Hidenaga was Hideyoshi's half-brother and a chief retainer, also known as Toyotomi Hidenaga. Hidenaga joined Hideyoshi's staff when the latter took up in Ômi province in 1573 and following Oda Nobunaga's death in 1582 and the defeat of Akechi Mitsuhide was given the fief of Koriyama in Yamato (confiscated from the Tsutsui). Hideyoshi appointed Hidenaga commander of the forces dispatched against Shikoku in 1585, and made him a leading commander (with 60,000 men at his disposal) in the invasion of Kyushu in 1587. Hidenaga was a stolid if unimaginative leader, and advanced slowly despite only desultory Shimazu resistance (save at the one-sided Battle of the Sendaigawa). Afterwards, Hidenaga was named Dainagon at Junior Second Rank and an income that may have reached 1,000,000 koku (he also held the title Mino no kami). Well-trusted by Hideyoshi, Hidenaga acted as guardian to the Taiko's infant son Tsurumatsu. When Tsurumatsu died in 1591, Hidenaga stood as the likely heir to his now childless brother. Unfortunately, Hidenaga died that same year of an illness that had plagued him for a number of years, despite the fervent prayers of Hideyoshi and Kyoto's temples. Hidenaga's death was a great source of grief for Hideyoshi, and complicated matters for the Toyotomi, especially coming after the execution of Toyotomi Hidetsugu in 1585.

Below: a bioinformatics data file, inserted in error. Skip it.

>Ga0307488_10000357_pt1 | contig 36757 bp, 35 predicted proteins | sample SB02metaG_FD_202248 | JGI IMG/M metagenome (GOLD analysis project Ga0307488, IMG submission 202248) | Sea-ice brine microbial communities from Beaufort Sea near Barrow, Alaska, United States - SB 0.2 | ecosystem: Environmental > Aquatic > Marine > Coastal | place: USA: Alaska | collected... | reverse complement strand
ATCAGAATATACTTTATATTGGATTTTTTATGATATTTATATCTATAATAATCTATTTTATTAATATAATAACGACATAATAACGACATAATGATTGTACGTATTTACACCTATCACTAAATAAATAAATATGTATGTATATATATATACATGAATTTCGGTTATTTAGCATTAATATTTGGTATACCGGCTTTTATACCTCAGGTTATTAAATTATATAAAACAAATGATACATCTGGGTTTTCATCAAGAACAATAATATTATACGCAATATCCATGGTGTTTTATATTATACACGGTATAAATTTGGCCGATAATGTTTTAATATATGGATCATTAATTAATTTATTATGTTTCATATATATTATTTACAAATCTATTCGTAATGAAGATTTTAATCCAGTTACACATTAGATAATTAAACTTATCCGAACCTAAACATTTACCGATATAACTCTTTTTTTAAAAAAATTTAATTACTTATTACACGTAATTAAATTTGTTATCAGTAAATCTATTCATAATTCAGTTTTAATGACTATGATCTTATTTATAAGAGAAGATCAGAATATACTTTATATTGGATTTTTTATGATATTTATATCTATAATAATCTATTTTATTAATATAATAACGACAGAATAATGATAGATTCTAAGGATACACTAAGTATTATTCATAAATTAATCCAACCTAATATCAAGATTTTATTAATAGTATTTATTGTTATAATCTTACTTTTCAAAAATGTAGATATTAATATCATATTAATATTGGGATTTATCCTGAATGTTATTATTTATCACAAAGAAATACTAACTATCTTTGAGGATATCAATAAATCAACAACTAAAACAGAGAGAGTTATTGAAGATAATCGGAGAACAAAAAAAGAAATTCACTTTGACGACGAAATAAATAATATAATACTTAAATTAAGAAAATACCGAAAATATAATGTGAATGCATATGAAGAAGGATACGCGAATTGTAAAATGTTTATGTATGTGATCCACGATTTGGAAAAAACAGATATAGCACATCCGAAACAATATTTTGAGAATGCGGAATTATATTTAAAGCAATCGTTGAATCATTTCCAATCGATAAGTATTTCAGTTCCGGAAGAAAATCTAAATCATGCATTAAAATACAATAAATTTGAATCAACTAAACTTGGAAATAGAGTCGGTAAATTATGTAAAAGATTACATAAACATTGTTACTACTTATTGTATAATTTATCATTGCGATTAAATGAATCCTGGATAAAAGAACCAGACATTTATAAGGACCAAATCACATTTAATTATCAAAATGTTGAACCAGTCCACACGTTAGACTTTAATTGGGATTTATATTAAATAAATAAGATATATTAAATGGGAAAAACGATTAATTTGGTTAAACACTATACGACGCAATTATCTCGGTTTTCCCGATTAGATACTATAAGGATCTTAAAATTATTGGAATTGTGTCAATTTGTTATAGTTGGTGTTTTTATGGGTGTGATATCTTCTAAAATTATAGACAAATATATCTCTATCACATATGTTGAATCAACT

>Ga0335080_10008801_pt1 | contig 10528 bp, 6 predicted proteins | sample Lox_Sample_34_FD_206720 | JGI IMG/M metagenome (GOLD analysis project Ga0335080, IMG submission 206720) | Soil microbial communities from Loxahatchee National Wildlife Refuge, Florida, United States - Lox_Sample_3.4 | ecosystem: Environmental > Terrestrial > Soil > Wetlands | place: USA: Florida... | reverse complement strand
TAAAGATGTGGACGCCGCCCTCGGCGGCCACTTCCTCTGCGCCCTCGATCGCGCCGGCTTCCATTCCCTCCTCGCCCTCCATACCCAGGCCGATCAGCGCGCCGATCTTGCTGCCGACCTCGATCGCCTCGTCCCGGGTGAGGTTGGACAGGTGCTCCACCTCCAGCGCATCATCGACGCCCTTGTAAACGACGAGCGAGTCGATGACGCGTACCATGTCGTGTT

- Initial text from Samurai-Archives.com FWSeal & CEWest, 2005